Atrocity and Proto-Genocide in Sri Lanka

by Christopher Powell and Amarnath Amarasingam,  article in ‘Understanding Atrocities: Remembering, Representing, and Teaching Genocide’ eidted by Scott W. Murray, February 2017

This paper discusses the concept of “proto-genocide.” This concept adds clarity to studies of cultural genocide by helping to distinguish between situations where a collective identity is under violent attack and situations of full-blown genocide. The distinction between “genocide” and “proto-genocide” is analogous to the distinction, in the conservation status of species, between “endangered” or “critically endangered” and “vulnerable” or “near threatened.”1 Proto-genocide helps to define the boundaries of the genocide concept while still relating it to less totalizing forms of ethnic violence.

Our argument has three main components. First, we discuss the question of what distinguishes genocide from other atrocities, and hence what are the ultimate practical implications of a campaign against genocide. This discussion provides the rationale for a concept of proto-genocide. Second, we address the boundaries of the concept of genocide. Since cultures change all the time, it is important to distinguish cultural change, even in the context of violence and atrocity, from genocide per se. To this end we propose our notion of proto-genocide, in which enabling conditions for genocide are established but wholesale cultural extermination is not yet underway. Finally, we examine the current situation of Tamils in Sri Lanka. Although the historical pattern of severe atrocities against Tamil people has led some commentators to describe the situation as genocidal,2 we argue that these events can be more precisely understood as an instance of proto-genocide. This analysis supports the view that tendencies toward genocide are a systemic feature of modern global society…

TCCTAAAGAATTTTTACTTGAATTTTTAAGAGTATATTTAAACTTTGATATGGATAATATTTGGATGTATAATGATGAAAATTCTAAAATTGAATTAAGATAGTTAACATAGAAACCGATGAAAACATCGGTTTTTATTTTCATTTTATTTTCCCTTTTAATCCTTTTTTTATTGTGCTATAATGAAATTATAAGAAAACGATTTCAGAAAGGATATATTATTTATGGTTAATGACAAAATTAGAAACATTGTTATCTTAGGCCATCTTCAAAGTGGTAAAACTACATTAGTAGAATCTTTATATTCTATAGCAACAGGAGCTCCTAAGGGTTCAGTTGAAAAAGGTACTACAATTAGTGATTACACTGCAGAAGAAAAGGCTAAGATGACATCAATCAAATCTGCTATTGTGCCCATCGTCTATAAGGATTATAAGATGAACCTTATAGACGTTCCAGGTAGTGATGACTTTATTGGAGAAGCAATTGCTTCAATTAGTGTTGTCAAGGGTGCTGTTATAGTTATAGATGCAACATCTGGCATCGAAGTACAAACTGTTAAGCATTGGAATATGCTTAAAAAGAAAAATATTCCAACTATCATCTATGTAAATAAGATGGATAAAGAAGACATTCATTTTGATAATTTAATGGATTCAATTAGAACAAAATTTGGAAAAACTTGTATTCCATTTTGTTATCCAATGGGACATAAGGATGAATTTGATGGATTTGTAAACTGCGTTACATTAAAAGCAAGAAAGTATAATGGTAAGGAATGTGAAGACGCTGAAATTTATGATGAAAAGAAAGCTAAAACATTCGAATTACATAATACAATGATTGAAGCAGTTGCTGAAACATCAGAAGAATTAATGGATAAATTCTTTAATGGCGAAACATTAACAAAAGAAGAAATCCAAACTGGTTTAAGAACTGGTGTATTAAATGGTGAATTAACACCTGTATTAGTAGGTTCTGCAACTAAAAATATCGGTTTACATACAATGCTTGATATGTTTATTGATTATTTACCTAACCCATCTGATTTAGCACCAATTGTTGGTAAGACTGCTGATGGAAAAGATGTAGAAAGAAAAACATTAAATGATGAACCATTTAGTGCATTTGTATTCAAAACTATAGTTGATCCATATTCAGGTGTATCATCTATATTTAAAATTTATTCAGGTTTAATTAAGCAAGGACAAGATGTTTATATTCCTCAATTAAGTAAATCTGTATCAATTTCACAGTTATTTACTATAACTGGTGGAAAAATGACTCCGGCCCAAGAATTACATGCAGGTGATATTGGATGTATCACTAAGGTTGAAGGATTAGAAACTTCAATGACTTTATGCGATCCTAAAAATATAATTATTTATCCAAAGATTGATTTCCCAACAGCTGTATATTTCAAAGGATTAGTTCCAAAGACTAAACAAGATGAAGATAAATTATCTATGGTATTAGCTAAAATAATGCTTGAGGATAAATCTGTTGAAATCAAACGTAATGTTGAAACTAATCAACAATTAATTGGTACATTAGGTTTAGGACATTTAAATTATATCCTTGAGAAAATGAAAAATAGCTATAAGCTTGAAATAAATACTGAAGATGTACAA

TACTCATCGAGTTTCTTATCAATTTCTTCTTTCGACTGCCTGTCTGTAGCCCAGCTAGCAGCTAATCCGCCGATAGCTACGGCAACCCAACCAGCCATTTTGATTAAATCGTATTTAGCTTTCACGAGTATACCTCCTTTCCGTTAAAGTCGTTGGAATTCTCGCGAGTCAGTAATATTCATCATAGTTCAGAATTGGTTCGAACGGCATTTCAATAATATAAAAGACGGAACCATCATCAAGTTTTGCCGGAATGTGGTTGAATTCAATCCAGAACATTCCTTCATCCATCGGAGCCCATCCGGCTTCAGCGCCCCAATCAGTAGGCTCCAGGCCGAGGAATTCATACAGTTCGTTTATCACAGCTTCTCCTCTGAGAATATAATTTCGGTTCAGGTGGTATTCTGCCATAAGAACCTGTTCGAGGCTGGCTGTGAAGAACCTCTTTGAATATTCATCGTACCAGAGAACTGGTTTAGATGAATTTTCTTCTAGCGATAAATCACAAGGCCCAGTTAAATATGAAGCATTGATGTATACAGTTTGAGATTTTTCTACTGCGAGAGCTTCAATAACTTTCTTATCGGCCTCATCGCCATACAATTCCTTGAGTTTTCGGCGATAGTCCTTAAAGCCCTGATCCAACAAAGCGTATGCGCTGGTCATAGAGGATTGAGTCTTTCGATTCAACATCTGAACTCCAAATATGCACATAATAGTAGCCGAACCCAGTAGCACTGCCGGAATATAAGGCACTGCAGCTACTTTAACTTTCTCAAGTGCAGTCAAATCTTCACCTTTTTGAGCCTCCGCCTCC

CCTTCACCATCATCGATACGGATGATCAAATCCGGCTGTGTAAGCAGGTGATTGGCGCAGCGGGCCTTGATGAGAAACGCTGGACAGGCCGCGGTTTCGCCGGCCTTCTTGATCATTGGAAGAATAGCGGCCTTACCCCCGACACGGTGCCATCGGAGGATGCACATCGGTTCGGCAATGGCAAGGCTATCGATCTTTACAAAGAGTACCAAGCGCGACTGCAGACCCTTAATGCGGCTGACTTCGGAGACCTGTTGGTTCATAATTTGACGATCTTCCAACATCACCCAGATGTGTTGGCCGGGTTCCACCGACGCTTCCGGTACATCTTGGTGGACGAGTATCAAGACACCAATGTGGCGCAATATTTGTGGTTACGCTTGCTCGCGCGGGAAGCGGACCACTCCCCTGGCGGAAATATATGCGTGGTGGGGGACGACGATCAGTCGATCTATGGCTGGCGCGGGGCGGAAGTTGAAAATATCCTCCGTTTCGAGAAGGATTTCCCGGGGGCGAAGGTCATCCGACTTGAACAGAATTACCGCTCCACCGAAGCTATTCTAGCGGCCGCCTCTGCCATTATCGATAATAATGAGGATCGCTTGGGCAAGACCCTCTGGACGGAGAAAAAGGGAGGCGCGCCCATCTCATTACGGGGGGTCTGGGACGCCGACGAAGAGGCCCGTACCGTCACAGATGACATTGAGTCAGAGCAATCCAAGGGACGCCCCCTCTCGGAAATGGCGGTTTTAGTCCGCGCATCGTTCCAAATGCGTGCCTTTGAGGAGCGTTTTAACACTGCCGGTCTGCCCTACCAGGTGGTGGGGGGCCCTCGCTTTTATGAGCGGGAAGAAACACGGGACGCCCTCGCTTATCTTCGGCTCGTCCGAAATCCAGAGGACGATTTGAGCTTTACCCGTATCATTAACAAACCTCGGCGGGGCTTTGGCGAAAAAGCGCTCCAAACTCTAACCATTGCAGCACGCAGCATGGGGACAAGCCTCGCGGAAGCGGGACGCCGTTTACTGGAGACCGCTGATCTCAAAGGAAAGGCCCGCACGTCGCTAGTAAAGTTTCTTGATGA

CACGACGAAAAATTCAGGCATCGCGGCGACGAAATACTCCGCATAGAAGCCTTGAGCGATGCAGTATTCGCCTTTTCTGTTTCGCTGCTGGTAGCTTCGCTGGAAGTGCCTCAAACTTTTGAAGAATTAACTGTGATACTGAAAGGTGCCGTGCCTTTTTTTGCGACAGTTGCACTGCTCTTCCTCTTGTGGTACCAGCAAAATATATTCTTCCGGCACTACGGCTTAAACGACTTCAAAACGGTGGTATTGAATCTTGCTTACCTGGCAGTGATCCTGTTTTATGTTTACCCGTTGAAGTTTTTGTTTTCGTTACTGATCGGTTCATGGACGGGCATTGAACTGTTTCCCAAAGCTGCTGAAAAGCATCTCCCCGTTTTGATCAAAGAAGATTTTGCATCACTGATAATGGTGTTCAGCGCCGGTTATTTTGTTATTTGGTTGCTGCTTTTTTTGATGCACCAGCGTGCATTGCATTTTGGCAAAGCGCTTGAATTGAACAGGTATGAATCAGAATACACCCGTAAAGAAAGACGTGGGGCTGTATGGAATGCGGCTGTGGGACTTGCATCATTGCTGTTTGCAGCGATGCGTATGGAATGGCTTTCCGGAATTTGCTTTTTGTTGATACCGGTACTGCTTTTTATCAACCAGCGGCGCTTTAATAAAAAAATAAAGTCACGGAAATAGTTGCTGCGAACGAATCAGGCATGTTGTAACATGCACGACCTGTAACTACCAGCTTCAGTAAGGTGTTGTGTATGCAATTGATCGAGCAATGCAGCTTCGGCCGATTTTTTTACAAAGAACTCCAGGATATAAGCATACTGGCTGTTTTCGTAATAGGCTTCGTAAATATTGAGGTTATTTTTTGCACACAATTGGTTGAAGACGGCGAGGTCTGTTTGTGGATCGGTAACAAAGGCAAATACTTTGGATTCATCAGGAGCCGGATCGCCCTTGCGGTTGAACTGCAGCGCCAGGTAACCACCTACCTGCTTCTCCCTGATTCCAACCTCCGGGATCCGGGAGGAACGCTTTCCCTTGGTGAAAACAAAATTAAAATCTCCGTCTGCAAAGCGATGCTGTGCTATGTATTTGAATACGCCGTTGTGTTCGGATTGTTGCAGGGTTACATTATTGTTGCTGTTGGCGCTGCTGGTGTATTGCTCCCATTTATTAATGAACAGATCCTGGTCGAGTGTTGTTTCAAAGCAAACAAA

Our notion of proto-genocide complements and partly overlaps with Gregory Stanton’s concept of the ten stages of genocide.88 It differs in that Stanton’s work is oriented to physical genocide where ours is oriented to cultural genocide. Our notion of proto-genocide also owes much to Tony Barta’s concept of “relations of genocide” and a “genocidal society.” As Barta has written,
My conception of a genocidal society—as distinct from a genocidal state—is one in which the bureaucratic apparatus might officially be directed to protect innocent people but in which a whole race is nevertheless subject to remorseless pressures of destruction
inherent in the very nature of the society.89

While we do not suggest that the Sri Lankan state is officially directed to protect Tamil culture—quite the contrary—Barta’s key point is that cultural extermination can be accomplished through a relatively decentralized collection of institutional practices and structural relations. Similarly, Keith Doubt’s discussion of “sociocide”90 shows how even physical genocide involves violent attacks on the social institutions through which a group maintains its solidarity and shared identity. Furthermore, Sri Lanka’s colonial history enables us to situate its proto-genocide on a continuum with the subaltern genocides examined by Robins and Jones.91 The concept of proto-genocide therefore helps to define a field of inquiry which up to this point has been suggested but not focally explored by genocide scholars.